Monday, May 20, 2024

Potential Competition and the 2023 Merger Guidelines

Potential Competition and the 2023 Merger Guidelines

Richard Gilbert

University of California, Berkeley

A. Douglas Melamed

Stanford Law School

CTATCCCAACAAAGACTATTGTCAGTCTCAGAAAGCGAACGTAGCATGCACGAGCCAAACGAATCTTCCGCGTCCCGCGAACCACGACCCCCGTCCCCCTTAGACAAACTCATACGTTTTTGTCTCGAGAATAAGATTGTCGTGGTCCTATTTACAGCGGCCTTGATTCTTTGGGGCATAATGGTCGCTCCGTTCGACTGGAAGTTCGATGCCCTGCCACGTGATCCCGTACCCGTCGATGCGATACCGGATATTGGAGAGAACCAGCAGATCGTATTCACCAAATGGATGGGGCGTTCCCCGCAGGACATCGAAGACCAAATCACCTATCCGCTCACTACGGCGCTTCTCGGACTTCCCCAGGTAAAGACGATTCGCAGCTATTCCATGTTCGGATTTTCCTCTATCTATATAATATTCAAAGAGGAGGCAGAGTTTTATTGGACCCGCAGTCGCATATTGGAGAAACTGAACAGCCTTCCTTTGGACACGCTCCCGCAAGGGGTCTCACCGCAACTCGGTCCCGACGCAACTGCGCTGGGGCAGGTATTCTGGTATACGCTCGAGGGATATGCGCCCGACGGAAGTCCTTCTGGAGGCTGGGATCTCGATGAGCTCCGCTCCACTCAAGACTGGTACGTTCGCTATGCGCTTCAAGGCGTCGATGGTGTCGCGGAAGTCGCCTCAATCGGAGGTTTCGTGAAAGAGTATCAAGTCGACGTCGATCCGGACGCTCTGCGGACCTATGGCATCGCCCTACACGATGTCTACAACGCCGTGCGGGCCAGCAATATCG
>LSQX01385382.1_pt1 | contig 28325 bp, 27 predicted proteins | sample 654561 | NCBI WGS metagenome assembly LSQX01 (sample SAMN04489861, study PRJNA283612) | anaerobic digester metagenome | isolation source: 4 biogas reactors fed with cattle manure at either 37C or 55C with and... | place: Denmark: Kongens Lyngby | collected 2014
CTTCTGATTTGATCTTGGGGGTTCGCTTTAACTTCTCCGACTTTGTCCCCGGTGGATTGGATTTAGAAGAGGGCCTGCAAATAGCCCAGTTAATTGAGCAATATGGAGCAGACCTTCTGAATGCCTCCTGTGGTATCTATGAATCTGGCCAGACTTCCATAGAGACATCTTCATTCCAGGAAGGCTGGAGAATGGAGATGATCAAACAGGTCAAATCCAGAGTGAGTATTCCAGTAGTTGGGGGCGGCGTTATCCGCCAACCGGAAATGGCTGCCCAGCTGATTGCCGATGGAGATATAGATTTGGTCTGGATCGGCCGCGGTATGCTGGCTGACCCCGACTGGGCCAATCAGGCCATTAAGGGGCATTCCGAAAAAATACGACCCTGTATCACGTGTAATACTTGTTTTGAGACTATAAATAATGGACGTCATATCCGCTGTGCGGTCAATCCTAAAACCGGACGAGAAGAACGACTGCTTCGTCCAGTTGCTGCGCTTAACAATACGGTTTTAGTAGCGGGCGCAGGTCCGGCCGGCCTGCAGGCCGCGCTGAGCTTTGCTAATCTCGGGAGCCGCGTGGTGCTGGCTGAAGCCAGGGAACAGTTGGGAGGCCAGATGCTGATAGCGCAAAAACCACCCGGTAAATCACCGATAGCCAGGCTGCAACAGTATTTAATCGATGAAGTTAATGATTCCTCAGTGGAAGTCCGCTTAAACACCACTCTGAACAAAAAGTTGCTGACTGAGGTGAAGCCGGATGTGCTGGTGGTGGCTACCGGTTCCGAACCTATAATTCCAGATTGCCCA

Potential competition can benefit consumers by providing an important source of future competition and by provoking efforts by incumbents to keep prices low or engage in other beneficial conduct in order to deter new entry. Courts have characterized the first benefit as the result of actual potential competition and the second as the result of a response to perceived potential competition. The 2023 Merger Guidelines issued by the U.S. Department of Justice and Federal Trade Commission include a section that describes how the agencies will evaluate mergers that eliminate potential competition. None of the earlier Merger Guidelines since 1984 had addressed the particular issues raised by potential competition. This paper reviews empirical evidence regarding the effects of potential competitors on market performance and describes conditions under which incumbents might, or might not, have incentives to acquire potential competitors. One conclusion is that the distinction between actual and perceived potential competition is not very helpful because potential competition typically has both effects. Another is that the incentive to acquire potential competitors does not depend on the probability of actual competition from the acquired firm. A corollary is that courts have erred by treating actual and perceived potential competition as distinct phenomena and by placing too much emphasis on the probability of new competition and not enough emphasis on the potential benefits from new competition.

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